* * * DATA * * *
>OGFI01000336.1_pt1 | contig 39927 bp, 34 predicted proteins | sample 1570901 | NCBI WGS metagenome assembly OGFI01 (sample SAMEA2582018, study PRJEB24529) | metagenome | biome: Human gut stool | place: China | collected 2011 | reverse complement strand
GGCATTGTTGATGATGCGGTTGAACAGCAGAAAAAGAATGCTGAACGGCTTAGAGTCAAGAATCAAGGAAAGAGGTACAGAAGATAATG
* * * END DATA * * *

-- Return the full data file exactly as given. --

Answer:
>OGFI01000336.1_pt1 | contig 39927 bp, 34 predicted proteins | sample 1570901 | NCBI WGS metagenome assembly OGFI01 (sample SAMEA2582018, study PRJEB24529) | metagenome | biome: Human gut stool | place: China | collected 2011 | reverse complement strand
GGCATTGTTGATGATGCGGTTGAACAGCAGAAAAAGAATGCTGAACGGCTTAGAGTCAAGAATCAAGGAAAGAGGTACAGAAGATAATG